Kachinas are spirits: spirits of the dead, spirits of all the mineral, plant, animal, and human forms that have traveled the road of life, spirits of the mythical heroes, the stars, clouds, color-directions--all the spirits except the Earth Spirits, such as the Earth Mother and the Corn Mother. They are not really gods, but rather intermediators, messengers. Thus their chief function is that of rain makers, insuring the fertility and abundance of crops. How many kachinas there are is unknown. Those easily identified must run into two hundred or more.85

Table 1

Kivas in the Order of Precedence*

Kiva Animal Symbol Color Zuni Directional Home
Hehe:wa--North Mountain Lion Yellow Home of Barren Regions (Long Tail) Muhe:wa--West Bear (Clumsy Blue Home of the Waters Foot) Chuba:wa--South Badger (Black Red Home of the Beautiful Masked Face) Red of Sunrise Ohe:wa--East Wolf (Hang Tail) White Home of Day Ubana:wa--Zenith Eagle Many Hues of Home on High the Sky Hekk'yaba:wa-- Mole Black Home of the Low Nadir (Darkness)
*Gonzales, op. cit., pp. 2, 3; and Field Notes, personal communication with C, April 1971.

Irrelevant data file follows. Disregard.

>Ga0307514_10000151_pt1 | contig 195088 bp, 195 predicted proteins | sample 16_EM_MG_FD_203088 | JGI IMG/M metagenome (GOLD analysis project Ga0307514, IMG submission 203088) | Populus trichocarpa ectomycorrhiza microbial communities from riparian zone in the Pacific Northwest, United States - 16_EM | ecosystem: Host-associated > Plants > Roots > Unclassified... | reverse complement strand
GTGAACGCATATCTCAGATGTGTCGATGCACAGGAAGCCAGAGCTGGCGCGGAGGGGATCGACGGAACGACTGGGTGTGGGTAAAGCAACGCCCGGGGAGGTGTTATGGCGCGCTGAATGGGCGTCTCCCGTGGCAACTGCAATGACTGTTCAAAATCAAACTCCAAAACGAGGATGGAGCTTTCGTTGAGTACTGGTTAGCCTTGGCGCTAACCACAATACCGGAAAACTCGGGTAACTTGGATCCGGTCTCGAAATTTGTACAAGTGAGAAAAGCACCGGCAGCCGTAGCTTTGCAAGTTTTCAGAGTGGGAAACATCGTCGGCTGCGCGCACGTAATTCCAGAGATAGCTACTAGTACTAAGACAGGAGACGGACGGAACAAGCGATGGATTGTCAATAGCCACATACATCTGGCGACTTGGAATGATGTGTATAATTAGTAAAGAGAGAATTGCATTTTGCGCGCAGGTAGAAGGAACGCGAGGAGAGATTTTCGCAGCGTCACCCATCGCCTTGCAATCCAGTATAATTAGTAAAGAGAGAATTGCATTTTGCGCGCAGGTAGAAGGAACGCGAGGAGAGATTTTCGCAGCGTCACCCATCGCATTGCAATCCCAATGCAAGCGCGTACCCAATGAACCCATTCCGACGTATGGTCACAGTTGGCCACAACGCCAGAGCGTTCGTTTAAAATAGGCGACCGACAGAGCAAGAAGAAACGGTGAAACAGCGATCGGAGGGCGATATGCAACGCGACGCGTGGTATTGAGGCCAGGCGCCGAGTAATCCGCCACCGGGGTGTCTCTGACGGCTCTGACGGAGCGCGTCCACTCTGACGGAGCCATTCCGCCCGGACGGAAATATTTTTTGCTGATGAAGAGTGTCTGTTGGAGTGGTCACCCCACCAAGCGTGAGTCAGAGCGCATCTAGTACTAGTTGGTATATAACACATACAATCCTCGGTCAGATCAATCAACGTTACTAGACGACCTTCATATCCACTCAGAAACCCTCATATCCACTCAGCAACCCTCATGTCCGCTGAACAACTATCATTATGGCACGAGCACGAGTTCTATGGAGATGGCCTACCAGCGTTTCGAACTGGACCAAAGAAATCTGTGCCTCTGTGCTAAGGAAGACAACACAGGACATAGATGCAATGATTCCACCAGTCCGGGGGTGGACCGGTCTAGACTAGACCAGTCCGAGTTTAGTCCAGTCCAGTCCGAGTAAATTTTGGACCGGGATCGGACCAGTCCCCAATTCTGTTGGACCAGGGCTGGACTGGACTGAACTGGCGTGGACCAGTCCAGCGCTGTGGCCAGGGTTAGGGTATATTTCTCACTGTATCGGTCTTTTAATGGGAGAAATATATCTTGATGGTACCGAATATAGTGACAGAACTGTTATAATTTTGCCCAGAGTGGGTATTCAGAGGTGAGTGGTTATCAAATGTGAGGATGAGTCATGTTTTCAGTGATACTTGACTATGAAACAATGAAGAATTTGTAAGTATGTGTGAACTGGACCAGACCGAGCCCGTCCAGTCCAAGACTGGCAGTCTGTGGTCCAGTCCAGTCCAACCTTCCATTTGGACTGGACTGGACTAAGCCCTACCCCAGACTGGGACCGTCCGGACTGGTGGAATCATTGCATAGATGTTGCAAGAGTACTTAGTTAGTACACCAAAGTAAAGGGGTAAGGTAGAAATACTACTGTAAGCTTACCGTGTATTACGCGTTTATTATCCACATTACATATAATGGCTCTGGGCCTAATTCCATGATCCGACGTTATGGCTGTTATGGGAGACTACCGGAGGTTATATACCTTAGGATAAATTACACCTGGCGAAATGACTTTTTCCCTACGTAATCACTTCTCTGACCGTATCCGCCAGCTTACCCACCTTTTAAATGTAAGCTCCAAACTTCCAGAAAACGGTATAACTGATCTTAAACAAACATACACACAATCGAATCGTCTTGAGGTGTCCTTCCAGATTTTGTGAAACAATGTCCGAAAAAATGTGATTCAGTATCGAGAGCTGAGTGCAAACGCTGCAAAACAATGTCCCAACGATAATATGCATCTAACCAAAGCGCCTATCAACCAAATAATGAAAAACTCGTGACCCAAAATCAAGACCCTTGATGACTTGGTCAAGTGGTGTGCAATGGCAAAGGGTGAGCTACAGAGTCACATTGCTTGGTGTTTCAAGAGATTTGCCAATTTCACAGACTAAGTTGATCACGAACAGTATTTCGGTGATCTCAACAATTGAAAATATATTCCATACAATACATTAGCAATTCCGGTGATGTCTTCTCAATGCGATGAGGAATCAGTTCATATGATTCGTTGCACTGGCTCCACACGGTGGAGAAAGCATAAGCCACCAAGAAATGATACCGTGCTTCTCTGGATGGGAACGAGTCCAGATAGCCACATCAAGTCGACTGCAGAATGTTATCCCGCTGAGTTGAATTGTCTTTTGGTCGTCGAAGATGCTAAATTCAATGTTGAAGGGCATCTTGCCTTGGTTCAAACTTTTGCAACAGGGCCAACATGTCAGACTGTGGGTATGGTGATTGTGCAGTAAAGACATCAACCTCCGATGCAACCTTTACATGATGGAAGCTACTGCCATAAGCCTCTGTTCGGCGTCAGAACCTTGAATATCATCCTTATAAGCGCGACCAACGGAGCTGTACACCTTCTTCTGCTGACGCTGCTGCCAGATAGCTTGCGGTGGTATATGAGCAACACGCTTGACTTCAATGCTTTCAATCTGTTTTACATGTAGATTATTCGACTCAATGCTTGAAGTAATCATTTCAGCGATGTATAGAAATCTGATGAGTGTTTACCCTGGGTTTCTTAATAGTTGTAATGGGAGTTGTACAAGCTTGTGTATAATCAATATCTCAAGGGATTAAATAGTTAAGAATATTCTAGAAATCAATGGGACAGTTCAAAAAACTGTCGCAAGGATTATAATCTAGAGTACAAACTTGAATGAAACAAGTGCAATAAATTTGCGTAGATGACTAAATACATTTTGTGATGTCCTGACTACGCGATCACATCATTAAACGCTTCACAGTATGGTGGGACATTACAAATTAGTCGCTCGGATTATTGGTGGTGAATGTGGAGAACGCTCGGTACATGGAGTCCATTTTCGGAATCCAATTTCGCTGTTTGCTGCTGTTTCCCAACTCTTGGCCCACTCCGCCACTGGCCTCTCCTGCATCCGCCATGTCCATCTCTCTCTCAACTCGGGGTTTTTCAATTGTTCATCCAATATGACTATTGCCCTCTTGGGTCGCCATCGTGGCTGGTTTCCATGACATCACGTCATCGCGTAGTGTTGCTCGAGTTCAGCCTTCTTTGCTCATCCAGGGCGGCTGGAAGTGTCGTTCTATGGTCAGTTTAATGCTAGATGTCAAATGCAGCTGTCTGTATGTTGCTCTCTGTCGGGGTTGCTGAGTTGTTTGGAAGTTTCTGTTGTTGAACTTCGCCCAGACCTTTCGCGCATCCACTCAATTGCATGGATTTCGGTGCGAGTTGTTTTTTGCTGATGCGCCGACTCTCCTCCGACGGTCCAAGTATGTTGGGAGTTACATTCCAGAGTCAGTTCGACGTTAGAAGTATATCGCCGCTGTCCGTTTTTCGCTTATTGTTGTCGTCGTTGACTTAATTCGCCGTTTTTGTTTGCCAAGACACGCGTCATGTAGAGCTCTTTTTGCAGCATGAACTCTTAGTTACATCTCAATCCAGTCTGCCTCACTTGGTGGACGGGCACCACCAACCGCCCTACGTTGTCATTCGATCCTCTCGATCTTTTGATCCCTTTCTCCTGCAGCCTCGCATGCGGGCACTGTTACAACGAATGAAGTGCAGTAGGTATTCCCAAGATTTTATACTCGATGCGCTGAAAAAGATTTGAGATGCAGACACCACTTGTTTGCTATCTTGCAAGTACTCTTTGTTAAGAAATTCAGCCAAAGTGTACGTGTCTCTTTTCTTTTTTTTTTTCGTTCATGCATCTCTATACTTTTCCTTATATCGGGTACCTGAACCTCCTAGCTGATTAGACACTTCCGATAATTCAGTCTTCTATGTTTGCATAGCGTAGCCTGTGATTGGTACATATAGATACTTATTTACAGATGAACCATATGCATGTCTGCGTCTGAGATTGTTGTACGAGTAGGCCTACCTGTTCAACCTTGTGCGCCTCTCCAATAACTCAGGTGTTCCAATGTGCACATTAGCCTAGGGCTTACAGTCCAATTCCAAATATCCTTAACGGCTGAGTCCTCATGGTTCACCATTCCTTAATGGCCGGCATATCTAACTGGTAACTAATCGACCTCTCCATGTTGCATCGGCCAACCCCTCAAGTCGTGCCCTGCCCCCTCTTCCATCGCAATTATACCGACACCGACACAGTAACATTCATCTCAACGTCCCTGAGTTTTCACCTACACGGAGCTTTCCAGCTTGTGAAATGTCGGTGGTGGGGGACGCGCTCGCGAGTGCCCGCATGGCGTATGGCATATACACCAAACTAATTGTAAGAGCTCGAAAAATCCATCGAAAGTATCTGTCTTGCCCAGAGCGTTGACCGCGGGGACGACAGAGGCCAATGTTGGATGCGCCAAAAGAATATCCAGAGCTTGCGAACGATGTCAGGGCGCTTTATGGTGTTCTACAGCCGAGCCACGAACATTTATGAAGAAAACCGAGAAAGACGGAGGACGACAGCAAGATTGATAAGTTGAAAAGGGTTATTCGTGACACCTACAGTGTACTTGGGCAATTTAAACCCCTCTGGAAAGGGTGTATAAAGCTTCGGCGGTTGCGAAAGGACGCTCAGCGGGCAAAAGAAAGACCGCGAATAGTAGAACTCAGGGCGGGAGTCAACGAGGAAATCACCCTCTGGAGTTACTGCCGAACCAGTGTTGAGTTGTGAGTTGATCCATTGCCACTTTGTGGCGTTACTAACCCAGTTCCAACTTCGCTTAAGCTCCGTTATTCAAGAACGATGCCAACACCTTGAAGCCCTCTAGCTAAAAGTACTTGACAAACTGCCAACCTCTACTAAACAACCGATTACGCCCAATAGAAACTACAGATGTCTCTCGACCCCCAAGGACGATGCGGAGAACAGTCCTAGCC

The masks worn by the dancers are also called kachinas. They are supposedly invested with spiritual powers. When a man is of some substance, he may have a kachina mask made. He goes through "the initiation of the mask." Then the mask is his and he keeps it in his house. It is buried with him at death. If a man does not have a mask, he may borrow one for a dance. When a man is wearing a mask, he too is called a kachina, since he has supernatural powers while wearing it.86

Miniature copies are made of the kachinas. These "dolls" are also called kachinas, but are not properly so. They are not invested with power; they serve only to help familiarize children with the names and masks of the real kachinas.87

Kachina ceremonials are forms of instrumentalism, mimetic rites for controlling the natural forces of rain, fertility, health, and soundness of mind through the supernatural powers Invoked.88 There are three primary series of kachina dances at Zuni: one held for a period of three months after the winter solstice, a second for the three months after the summer solstice, and the third during the Shalako.89 There are many ceremonials, including two which were apparently adapted from early Catholic festivals: Grandmother's Day in October, and the Harvest Dance centered about the Santo (a small statue of St. Francis).90 Some feel that many of the dances of the kiva groups have been subjected to strong Catholic influence.91